So in that way, it’s used as a dissociative drug?

So people use the drug that suits their purposes, but some drugs aren’t good for certain purposes. Crystal Meth is good as a dissociative, it’s a better disinhibitor, and people use it for different things. If heroin facilitated sex, I think gay men would have adopted it a long time ago, but it doesn’t, and gay men do have problems that they need dissociative drugs for, like anyone else. But we’re learning that the bigger problem gay men seem to need help addressing is their relationship to sex, which is complicated.

In regard to codependency; let’s take a heroin user for example; if their Mum doesn’t want them to die of an overdose on the street, or doesn’t want them to be really sick with withdrawal on the street corner where they’re suffering, sometimes the Mum gets into a cycle of paying for her son’s drugs. And that’s codependency: you don’t blame the mother. It may or may not be the right thing to do, though the mother would say it is because they don’t want their son on the street corner, experiencing withdrawals and exposed to all the harms of the world. But every time that she helps him, that’s one lesson that he doesn’t learn; in fact if he does suffer here on the street corner it’s a terrible thing but there are consequences to using drugs, and that’s how you learn; you learn by experiencing consequences. And so she’s enabling him. And so I would say that the community we’re living in is enabling it. I wouldn’t say it’s to blame or fully responsible, but I would say there’s a codependency of the way our scene works with magazines that normalise club culture – any guy that’s eighteen – no, let’s go back; he’s fifteen and he comes from Hertfordshire; his Mum and Dad are having a difficult time with his coming out, (they’ll be fine, it’s just an adjustment), but he comes to London to find his people, his gays, and before he finds a couple of architects in a relationship that have dinner parties and do interesting things and barbecues, he’s going to find a free gay paper which is going to send him to the bars and the clubs and he’s going to find a drug dealer – and that’s at fifteen. And so there’s a culture that normalises club use, drug use, alcohol use, body beautiful, celebrates porn-star sex… and not that it’s to blame, but it’s part of the enabling, larger picture.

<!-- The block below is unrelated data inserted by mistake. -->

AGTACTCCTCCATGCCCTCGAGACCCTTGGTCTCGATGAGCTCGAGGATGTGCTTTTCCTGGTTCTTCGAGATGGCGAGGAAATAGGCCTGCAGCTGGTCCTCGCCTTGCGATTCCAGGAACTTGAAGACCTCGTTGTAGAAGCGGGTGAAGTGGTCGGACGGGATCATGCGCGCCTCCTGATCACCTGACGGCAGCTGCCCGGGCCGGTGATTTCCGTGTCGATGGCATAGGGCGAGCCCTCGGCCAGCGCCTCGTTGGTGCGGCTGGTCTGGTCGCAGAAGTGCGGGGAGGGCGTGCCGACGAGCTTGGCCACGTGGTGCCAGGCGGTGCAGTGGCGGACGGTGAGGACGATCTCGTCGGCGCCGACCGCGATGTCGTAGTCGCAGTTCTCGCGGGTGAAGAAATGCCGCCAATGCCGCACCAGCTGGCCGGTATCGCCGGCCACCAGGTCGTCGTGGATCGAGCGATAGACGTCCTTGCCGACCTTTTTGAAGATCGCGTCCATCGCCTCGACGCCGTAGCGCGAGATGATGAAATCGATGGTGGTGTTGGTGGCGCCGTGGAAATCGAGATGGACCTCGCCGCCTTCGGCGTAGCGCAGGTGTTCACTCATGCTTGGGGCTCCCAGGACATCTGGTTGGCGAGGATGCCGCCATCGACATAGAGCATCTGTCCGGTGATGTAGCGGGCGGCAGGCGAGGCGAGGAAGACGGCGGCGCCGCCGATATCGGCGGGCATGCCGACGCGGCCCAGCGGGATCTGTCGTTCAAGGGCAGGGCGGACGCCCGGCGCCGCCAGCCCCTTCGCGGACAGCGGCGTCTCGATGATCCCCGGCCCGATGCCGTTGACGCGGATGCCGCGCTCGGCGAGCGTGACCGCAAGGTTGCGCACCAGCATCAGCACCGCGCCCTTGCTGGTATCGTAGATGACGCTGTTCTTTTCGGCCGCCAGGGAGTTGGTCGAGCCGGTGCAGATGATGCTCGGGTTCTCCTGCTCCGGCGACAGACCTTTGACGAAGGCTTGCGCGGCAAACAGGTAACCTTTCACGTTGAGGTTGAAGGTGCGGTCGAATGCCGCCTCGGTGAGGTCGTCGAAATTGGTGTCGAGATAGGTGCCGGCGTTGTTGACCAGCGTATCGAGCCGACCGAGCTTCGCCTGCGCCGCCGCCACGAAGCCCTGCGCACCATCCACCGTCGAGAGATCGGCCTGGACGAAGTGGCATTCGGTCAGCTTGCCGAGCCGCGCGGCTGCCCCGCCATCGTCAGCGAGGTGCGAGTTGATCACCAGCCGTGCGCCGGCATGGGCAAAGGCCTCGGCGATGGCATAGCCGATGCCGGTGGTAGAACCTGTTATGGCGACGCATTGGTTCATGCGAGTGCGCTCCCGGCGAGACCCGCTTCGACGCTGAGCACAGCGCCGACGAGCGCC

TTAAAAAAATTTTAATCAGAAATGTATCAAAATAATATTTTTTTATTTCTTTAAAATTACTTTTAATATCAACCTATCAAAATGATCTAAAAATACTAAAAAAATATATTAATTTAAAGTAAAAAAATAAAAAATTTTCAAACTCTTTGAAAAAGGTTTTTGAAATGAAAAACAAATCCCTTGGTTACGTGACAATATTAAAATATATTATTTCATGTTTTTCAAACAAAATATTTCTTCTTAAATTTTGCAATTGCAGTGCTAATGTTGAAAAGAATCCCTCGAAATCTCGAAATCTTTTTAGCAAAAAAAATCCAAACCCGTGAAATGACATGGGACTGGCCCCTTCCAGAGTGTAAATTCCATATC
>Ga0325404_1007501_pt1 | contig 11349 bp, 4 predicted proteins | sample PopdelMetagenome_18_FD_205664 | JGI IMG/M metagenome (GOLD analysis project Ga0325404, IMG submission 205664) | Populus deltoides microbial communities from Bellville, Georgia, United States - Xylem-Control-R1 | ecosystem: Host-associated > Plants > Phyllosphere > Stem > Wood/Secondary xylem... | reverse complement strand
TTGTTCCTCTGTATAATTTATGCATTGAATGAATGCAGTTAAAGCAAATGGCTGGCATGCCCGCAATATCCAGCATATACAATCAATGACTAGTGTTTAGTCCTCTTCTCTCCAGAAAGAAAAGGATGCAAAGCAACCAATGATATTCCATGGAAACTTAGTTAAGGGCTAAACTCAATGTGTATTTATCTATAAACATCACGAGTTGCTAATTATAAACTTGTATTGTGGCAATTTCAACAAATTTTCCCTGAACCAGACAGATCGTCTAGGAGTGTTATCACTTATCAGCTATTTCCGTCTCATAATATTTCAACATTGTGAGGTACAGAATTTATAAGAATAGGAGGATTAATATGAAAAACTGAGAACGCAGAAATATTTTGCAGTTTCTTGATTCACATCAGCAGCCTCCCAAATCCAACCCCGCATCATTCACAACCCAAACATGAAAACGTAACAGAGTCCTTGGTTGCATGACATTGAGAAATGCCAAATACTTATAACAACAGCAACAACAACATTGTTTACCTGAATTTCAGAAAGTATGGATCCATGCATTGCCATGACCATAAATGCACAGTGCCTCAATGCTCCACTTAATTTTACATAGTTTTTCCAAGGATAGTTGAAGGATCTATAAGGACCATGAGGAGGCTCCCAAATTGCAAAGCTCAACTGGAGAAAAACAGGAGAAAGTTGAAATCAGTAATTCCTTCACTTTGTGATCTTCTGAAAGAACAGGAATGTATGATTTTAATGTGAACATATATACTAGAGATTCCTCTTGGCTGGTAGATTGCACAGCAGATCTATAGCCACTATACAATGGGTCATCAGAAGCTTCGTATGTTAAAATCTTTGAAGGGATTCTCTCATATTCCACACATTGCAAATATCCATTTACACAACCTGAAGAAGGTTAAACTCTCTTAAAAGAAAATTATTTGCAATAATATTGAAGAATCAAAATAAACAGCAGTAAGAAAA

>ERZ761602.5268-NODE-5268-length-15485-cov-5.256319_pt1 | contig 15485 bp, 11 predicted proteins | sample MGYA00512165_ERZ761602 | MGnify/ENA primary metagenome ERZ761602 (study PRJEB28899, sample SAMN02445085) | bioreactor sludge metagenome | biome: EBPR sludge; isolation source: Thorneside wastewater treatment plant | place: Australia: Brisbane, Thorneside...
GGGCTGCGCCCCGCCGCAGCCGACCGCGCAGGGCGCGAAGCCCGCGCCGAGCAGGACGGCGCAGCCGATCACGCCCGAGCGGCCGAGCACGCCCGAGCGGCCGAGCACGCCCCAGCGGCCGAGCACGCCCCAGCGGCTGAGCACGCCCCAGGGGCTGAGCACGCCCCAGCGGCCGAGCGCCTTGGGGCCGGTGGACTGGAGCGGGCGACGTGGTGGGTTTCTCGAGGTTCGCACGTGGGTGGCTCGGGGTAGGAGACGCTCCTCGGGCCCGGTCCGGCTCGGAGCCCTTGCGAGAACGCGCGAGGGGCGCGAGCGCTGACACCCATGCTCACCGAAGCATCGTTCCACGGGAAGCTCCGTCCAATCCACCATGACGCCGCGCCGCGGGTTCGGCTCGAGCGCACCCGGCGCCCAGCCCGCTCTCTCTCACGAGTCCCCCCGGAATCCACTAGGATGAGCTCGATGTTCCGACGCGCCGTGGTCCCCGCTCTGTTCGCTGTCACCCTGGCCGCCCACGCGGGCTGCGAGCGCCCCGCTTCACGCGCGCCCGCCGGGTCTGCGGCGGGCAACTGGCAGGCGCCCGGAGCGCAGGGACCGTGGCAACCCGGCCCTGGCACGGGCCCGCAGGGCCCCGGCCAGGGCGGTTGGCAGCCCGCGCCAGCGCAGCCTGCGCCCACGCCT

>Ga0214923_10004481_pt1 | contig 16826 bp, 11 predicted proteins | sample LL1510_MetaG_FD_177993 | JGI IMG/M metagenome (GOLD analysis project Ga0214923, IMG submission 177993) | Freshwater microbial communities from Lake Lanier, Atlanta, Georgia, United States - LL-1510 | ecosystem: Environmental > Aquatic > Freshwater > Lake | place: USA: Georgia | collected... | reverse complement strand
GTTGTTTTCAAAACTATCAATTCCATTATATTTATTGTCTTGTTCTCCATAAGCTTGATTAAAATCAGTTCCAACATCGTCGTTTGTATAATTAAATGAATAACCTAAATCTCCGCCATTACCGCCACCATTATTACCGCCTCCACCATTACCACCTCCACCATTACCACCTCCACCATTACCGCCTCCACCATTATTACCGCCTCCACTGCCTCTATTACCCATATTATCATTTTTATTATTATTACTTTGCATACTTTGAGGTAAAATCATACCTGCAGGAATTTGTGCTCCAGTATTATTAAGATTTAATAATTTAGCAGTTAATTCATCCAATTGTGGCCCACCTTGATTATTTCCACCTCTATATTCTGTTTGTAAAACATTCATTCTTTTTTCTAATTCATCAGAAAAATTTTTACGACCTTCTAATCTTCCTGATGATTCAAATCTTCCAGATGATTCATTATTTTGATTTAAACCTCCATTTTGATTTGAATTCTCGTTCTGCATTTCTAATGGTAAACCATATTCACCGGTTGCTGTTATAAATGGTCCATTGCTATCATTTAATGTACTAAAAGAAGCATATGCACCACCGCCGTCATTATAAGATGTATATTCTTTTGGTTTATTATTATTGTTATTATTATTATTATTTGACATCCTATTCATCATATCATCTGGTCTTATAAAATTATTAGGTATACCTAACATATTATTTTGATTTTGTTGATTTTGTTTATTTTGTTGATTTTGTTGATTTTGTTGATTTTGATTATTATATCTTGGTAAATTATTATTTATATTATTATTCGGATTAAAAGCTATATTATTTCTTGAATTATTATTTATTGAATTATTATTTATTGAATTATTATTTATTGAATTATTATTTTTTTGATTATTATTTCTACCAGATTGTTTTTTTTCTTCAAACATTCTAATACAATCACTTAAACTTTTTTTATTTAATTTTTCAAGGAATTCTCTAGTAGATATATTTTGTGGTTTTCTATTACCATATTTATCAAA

David Stuart is in-house Drugs Advisor at gay men’s sexual health clinic 56 Dean Street in Soho.